Body shapes are simpler. The basics are easily recognizable. Still, there are some fringe cases where it's hard to identify the style properly. There is also sub-classification, not terribly official, but nonetheless useful.
- The classic car shape is a sedan. This is a car with four doors and a separate boot - a luggage compartment that opens separate from the glass above it. Note that the boot doesn't have to be in the back (cf old rear-engined Skodas) and doesn't even have to be horizontal; the original Mini was actually a two-door sedan, because it had a bottom-hinged luggage hatch that did not extend to the rear window. Also, a sedan is not necessarily a distinct three-box shape; if you think of the classic Saab 900 coupe, there was barely a transfer from roofline to trunk lid.
- The sporty version of a sedan is a coupe. This has a separate boot and minus two doors; if you want to be strict, there is a distinction between a coupe and a two-door sedan. The latter has the same interior space as a four-door, whereas a coupe is a 2+2 at best. A great example of a two-door sedan is a BMW E30 (the 80s 3-series), whereas the succeeding E36 had severely less rear seat space. Basically, if it looks like they just erased the rear doors, it's a two-door sedan; to be a coupe, it has to look like it was designed like that from the ground up.
- In smaller segments (C and below), the most popular bodystyle is the hatchback. Essentially this is any car that has three or five doors and is shorter than the equivalent sedan. Here you have a set of subclassifications. The classic hatchback is a MkIII and up Golf, with the tailgate close to vertical. If the rear window slopes, then turning into a dropoff sheet of metal, it's called a liftback - the term was, to the best of my knowledge, introduced by Toyota with the bug-eye Corolla of the 90s, which in five door guise had a very different trunk solution compared to the three-door. There is a subtle difference between this and the notchback which, as you may guess from the name, has a notch in the trunk line; the most obvious notchback shape is the Skoda Octavia, which actually looks like a sedan more than anything else.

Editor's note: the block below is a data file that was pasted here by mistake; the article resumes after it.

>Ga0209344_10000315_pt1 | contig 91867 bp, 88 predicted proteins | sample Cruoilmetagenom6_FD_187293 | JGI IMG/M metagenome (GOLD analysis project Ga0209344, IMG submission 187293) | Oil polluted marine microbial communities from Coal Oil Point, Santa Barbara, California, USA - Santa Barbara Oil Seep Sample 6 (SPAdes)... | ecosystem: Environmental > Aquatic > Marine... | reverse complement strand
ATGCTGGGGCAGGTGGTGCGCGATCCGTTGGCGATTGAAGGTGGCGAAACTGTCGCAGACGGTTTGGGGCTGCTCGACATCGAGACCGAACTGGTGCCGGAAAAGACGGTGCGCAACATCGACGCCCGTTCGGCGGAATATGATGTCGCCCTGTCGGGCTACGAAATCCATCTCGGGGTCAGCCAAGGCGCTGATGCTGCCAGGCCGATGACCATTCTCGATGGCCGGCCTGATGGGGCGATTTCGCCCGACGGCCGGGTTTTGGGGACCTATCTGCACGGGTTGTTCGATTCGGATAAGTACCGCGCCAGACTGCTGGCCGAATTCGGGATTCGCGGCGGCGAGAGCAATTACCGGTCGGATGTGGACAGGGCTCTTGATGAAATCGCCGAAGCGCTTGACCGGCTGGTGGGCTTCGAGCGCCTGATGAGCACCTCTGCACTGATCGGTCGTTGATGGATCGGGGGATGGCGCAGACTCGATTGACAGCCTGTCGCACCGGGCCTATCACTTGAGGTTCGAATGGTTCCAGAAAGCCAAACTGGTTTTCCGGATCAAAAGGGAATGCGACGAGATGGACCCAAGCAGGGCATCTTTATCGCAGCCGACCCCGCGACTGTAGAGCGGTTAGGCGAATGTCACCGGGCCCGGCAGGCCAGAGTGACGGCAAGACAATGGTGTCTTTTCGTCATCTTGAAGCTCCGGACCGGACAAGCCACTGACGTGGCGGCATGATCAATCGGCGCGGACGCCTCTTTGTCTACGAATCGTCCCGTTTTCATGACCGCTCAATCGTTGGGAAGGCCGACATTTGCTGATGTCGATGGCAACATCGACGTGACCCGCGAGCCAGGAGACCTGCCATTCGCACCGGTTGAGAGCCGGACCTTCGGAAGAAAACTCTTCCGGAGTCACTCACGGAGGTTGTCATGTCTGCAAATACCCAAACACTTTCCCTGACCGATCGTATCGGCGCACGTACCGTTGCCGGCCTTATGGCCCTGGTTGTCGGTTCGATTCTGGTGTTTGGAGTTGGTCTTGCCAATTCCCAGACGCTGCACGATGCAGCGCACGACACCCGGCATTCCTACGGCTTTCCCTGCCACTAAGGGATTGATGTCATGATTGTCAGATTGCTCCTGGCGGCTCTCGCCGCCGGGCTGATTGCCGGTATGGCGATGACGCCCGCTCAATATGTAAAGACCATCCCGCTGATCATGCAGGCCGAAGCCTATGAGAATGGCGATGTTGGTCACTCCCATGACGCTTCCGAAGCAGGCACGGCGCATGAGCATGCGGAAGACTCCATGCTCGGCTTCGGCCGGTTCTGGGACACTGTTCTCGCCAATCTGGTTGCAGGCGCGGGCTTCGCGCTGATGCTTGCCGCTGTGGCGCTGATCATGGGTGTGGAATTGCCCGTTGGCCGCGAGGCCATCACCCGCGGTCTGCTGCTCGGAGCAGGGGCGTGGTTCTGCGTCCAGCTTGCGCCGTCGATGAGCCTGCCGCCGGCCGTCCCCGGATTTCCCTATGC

- The estate, aka station wagon, is distinguishable from the classic hatchback through length - it tends to use the floorplan of the sedan, and in some cases (like the new Opel Vectra) is actually longer than that. You can get confused sometimes as to whether a car is a hatchback or an estate, recently with the Kia Rio; however, because that car is demonstrably shorter than the sedan, it cannot be an estate.
- The fastback is properly a type of hatchback; the problem is that a lot of sports cars these days have tailgates instead of bootlids. It would be improper to call them three-door hatchbacks, so this term has been adopted for things like the Hyundai Coupe/Tiburon, and the upcoming Jaguar XJ. Basically the difference between a notchback and a fastback is the same as the difference between a two-door sedan and a coupe.
- The shooting brake is a rare breed these days, especially with the demise of BMW's metal-top Z3. It is a coupe with a raised glasshouse, a gentleman's touring car intended to carry enough luggage for a fortnight's blast around the continent. It doesn't even need more than two seats, or 2+2 at best. It's meant for speed, not space - and it's coming back; there are reports that the next-generation Audi TT will in fact be a shooting brake.
Now, there are fringe cases not covered by these increasingly specific guidelines. One such is the Mazda RX-8. Yes, technically it has four doors; but because you cannot actually open the rear ones independently, I'm willing to give it a little leeway and recognize it as a coupe. Especially since it is a proper sports car.
Oh, and for all my American readers, a clue: it is not pronounced 'coop'.